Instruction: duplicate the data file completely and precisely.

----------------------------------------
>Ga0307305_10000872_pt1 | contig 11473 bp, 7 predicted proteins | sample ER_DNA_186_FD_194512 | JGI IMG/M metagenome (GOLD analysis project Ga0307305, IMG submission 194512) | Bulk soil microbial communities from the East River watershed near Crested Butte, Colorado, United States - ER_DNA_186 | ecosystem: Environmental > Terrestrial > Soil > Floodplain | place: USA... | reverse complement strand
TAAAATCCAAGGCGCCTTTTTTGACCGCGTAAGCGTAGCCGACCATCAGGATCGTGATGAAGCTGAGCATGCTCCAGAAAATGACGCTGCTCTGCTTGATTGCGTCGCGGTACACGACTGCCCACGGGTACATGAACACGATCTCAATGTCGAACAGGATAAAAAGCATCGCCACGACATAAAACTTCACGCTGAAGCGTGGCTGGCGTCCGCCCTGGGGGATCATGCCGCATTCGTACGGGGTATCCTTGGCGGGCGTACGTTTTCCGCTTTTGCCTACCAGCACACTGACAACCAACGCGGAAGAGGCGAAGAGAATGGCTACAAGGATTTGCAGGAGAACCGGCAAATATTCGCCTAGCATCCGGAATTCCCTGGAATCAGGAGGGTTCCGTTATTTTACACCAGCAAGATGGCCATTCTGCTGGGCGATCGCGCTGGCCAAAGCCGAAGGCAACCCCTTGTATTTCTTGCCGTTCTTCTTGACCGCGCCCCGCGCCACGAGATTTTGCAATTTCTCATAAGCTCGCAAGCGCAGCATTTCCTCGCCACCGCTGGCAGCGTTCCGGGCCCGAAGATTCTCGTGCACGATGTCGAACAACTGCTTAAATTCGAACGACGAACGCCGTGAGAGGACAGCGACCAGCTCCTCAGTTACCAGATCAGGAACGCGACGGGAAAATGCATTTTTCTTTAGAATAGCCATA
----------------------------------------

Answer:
>Ga0307305_10000872_pt1 | contig 11473 bp, 7 predicted proteins | sample ER_DNA_186_FD_194512 | JGI IMG/M metagenome (GOLD analysis project Ga0307305, IMG submission 194512) | Bulk soil microbial communities from the East River watershed near Crested Butte, Colorado, United States - ER_DNA_186 | ecosystem: Environmental > Terrestrial > Soil > Floodplain | place: USA... | reverse complement strand
TAAAATCCAAGGCGCCTTTTTTGACCGCGTAAGCGTAGCCGACCATCAGGATCGTGATGAAGCTGAGCATGCTCCAGAAAATGACGCTGCTCTGCTTGATTGCGTCGCGGTACACGACTGCCCACGGGTACATGAACACGATCTCAATGTCGAACAGGATAAAAAGCATCGCCACGACATAAAACTTCACGCTGAAGCGTGGCTGGCGTCCGCCCTGGGGGATCATGCCGCATTCGTACGGGGTATCCTTGGCGGGCGTACGTTTTCCGCTTTTGCCTACCAGCACACTGACAACCAACGCGGAAGAGGCGAAGAGAATGGCTACAAGGATTTGCAGGAGAACCGGCAAATATTCGCCTAGCATCCGGAATTCCCTGGAATCAGGAGGGTTCCGTTATTTTACACCAGCAAGATGGCCATTCTGCTGGGCGATCGCGCTGGCCAAAGCCGAAGGCAACCCCTTGTATTTCTTGCCGTTCTTCTTGACCGCGCCCCGCGCCACGAGATTTTGCAATTTCTCATAAGCTCGCAAGCGCAGCATTTCCTCGCCACCGCTGGCAGCGTTCCGGGCCCGAAGATTCTCGTGCACGATGTCGAACAACTGCTTAAATTCGAACGACGAACGCCGTGAGAGGACAGCGACCAGCTCCTCAGTTACCAGATCAGGAACGCGACGGGAAAATGCATTTTTCTTTAGAATAGCCATA